Fried calamari don't push the appetizer envelope, but at least the ones here had the proper texture and tasted freshly battered. The baby back ribs, brushed with a five-spice glaze, are pleasant enough, but won't create any lasting memories.
The main dishes are a schizophrenic lot. When the kitchen is on, Kona Grill generates the kind of genuine excitement that can get diners salivating. But when it's off, Kona Grill seems like just another shopping mall refueling station, a place for weary folks to rest their bags and regather their forces.
Fortunately, the dividing line between on and off couldn't be clearer had it been drawn on the menu in red crayon: Entrees that at one time splashed in water are what Kona Grill does best. Land-based dishes, in contrast, never really get off the ground.
The chef has an unmistakable gift for preparing seafood. As with the spicy tuna chimichanga, several dishes get an unconventional south-of-the-border boost.
That's surely true for the hibachi-grilled swordfish, a substantial, meaty slab grilled to a crisp edge and adroitly coated with an ancho chile sauce, an unusual combination that's unusually tasty. A mound of Asian-flavored "Island rice" and terrific greens complete this outstanding platter.
Pan-seared sea bass is in the same class. This time the chef takes a more strictly Asian path, marinating the fish in a sweet miso sake marinade that underscores the charms of the mild sea bass. But I'm not nearly so enamored of the accompanying pesto mashed potatoes, an off-putting, anvil-heavy side that seems to have wandered into Kona Grill from another planet. The sea bass cries out to be teamed with a grain (rice? quinoa?), not spuds.
Naturally, there's no escaping salmon, which Valley diners never seem to tire of. (But I sure have. I've eaten so much salmon that last spring I got a nearly uncontrollable urge to jump in the Salt River and spawn.)
Kona Grill's salmon should keep locals happy. That's because it's topped with a sweet chile glaze that figures to maintain the interest of salmon lovers until the last bite.
At first glance, Shanghai shrimp seems to resemble scores of other shrimp dishes around town: shrimp and stir-fried veggies tossed over noodles. But what distinguishes Kona Grill's version is the orange-mango broth it's moistened with, a peppy, sweet/tart sauce that gives this hackneyed dish a jolt of unexpected energy.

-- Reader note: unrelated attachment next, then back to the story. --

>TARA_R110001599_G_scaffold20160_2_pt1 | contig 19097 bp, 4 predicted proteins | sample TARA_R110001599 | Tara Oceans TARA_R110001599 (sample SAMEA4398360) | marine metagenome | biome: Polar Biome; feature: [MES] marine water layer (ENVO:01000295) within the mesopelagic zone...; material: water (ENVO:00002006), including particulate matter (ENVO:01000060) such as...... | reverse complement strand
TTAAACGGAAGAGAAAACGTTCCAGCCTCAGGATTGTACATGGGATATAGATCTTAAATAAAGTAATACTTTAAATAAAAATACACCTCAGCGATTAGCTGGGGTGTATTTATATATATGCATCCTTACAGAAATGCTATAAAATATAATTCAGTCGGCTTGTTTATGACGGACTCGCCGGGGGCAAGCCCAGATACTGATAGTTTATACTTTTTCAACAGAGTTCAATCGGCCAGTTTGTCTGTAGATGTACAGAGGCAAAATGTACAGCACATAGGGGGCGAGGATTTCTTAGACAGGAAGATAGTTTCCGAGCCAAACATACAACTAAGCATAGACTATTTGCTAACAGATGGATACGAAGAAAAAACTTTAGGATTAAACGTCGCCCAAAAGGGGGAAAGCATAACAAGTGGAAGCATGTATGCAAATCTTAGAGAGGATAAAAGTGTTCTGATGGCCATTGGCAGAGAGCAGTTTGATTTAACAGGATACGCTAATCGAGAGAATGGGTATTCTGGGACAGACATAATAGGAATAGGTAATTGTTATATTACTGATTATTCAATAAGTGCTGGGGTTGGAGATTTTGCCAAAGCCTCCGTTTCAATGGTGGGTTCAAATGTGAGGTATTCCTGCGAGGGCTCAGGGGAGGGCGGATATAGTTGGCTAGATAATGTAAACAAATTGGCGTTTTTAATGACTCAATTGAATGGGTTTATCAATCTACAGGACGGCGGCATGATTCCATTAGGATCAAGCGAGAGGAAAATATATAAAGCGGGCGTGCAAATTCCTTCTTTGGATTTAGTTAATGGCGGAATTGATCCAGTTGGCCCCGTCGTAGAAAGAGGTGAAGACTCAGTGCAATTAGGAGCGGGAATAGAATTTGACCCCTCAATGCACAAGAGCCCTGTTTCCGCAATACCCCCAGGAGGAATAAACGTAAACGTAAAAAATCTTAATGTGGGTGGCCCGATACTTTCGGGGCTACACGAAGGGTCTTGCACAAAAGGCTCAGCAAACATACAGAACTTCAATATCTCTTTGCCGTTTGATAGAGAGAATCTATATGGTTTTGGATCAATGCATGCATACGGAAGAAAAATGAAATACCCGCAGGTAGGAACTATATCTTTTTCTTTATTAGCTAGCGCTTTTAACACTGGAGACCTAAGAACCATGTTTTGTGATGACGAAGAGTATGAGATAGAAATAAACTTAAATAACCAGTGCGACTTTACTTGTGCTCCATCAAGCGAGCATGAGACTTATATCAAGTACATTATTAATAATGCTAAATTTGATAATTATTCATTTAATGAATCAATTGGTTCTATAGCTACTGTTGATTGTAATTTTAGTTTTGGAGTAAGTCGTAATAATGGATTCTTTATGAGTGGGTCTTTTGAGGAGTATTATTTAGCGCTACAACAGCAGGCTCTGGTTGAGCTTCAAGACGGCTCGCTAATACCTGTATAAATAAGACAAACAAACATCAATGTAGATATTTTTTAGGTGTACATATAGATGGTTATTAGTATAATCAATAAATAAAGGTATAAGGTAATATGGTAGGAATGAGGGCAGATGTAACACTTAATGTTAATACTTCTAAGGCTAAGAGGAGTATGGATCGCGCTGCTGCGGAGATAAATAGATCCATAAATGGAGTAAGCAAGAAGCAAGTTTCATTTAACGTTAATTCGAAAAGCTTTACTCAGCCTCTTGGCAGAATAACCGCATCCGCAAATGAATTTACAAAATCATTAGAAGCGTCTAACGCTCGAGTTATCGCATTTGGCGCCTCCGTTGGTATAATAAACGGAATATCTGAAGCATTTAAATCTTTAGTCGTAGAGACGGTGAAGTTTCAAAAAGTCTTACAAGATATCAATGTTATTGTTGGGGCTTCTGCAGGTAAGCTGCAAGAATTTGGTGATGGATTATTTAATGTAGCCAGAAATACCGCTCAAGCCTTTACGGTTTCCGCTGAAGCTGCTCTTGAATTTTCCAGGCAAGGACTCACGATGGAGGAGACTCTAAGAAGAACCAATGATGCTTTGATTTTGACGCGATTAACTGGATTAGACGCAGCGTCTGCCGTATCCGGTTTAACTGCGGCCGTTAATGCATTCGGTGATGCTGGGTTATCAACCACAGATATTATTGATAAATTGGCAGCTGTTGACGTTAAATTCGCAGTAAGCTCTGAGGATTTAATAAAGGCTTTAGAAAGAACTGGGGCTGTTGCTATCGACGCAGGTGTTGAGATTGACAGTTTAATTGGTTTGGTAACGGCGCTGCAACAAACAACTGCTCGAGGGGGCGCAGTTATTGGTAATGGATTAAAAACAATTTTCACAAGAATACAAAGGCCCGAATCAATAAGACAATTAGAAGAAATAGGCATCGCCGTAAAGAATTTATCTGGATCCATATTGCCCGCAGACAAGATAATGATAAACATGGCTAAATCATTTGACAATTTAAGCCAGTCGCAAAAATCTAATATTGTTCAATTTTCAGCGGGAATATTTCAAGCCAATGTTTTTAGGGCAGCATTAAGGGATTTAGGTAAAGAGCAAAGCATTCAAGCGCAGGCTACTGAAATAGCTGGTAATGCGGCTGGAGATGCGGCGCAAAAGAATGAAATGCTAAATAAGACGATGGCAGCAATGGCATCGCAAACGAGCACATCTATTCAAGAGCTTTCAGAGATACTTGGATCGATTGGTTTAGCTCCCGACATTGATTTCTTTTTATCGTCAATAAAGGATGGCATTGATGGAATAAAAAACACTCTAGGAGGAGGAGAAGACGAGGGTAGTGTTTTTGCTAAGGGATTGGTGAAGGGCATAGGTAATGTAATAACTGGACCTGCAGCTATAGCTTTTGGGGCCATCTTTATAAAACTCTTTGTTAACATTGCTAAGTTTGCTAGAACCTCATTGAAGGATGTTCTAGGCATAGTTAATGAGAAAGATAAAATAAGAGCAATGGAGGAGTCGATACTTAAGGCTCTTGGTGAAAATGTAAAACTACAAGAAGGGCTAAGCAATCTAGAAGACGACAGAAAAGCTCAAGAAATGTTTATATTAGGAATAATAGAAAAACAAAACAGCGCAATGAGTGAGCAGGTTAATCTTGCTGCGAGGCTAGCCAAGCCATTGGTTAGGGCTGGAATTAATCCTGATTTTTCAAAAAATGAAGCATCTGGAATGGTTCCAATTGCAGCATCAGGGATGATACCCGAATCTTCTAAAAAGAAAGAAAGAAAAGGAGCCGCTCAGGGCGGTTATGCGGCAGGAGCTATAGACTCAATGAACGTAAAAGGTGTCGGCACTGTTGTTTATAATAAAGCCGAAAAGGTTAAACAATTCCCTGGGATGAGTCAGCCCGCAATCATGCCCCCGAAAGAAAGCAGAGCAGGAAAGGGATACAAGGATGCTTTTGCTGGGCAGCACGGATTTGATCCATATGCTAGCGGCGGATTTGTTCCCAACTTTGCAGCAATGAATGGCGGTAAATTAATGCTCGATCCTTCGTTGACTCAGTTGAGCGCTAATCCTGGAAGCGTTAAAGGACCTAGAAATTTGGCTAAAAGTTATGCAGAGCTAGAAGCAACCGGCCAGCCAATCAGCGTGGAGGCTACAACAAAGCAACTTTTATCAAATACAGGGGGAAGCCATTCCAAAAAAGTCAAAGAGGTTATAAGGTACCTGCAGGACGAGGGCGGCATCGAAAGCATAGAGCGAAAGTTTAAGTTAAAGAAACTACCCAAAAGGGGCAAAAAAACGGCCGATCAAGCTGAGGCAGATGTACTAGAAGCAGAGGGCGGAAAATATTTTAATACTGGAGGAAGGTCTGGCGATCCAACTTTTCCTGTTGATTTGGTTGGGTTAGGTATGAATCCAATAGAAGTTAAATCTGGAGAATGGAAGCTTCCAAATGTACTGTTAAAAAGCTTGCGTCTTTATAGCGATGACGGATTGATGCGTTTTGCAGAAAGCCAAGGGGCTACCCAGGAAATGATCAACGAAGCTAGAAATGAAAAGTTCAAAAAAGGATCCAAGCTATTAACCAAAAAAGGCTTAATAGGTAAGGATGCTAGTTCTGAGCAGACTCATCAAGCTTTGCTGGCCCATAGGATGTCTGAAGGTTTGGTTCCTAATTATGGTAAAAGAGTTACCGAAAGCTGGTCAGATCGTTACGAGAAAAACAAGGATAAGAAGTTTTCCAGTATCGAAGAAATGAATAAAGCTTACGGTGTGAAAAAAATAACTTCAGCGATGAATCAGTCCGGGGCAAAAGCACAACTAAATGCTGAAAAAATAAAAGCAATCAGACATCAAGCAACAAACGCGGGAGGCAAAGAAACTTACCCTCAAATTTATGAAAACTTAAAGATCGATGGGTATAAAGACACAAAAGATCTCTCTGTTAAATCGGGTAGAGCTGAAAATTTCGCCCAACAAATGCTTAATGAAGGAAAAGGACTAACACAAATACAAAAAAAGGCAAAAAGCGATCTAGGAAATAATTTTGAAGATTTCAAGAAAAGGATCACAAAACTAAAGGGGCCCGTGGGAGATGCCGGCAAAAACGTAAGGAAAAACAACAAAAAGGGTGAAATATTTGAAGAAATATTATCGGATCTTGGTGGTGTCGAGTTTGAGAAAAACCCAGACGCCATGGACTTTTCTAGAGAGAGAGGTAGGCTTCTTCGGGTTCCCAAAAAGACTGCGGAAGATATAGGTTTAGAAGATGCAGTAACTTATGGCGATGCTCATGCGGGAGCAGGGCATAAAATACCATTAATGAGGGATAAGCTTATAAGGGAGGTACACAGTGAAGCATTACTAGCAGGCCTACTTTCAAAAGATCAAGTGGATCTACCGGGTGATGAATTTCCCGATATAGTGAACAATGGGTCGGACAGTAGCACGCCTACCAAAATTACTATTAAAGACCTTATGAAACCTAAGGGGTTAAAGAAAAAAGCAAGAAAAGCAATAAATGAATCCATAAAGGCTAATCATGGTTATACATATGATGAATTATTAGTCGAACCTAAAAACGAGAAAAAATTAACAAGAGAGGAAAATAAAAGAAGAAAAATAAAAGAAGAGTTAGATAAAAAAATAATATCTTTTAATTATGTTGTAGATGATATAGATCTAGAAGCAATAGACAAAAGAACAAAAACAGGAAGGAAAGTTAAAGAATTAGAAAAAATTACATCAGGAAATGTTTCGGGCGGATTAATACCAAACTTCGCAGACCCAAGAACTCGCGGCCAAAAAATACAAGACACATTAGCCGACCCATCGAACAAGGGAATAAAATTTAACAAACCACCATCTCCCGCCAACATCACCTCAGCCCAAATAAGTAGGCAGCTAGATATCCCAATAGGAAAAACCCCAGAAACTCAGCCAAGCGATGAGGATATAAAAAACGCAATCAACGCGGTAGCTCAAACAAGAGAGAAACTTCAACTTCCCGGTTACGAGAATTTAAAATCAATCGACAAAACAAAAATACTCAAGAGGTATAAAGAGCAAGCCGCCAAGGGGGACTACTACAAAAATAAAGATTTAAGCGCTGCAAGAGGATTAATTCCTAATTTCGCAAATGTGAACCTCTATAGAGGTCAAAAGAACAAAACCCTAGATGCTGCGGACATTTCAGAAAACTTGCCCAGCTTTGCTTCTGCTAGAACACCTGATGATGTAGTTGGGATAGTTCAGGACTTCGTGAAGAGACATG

The kitchen also has a knack with duck. The proof: Peking duck enchiladas. They're a cutting-edge combination of duck, shiitake mushrooms, roasted corn, chile and goat cheese drizzled with a hoisin-style sauce, all folded into corn tortillas and paired with a mound of shrimp-studded fried rice. Try to find something this dazzling at the Fashion Square Food Court.
When it comes to beef and chicken, though, the kitchen loses the magic. The New York steak, served with mushrooms and mashed potatoes, is competently prepared, but that's all the praise I can muster. Clearly, the only reason this unremarkable beef is even here is to mollify unadventurous diners who won't eat anything except red meat, no matter what kind of restaurant they're in.
A big sign outside the door advertises one local critic's enthusiastic endorsement of the Big Island meatloaf. Don't look for mine there. The meatloaf itself, flecked with sausage, has potential. But that potential will be forever unrealized until the kitchen retools the inedible sauce. If you'd like to duplicate the taste at home, pour yourself a cup of salt.
Thai chicken noodles sounded promising, but it was a promise Kona Grill couldn't keep. In the first place, the proportions seemed off: I expected a noodle dish embellished with chicken. Instead, this platter was top-heavy with poultry. But the coconut peanut sauce made the question of proportion moot: No matter what the ratio of chicken to noodles, the heavy-handed coconut peanut sauce made enjoyment impossible. There's a well-defined line between robust and overpowering, and this sauce took a flying leap over it.
The desserts aren't as creative as some of the appetizer and main-dish fare, but they're pleasant enough. The velvety passion fruit creme brulee is the best option, but the refreshing lime tart and rich chocolate layer cake are worthy alternatives.
At the moment, Kona Grill is unsteadily balanced. It's hardly a typical shopping mall restaurant, though it's not quite a destination-dining spot. But, with a little less timidity and a little more consistency, it could be.
Spicy tuna chimichanga
Peking duck enchiladas
Passion fruit creme brulee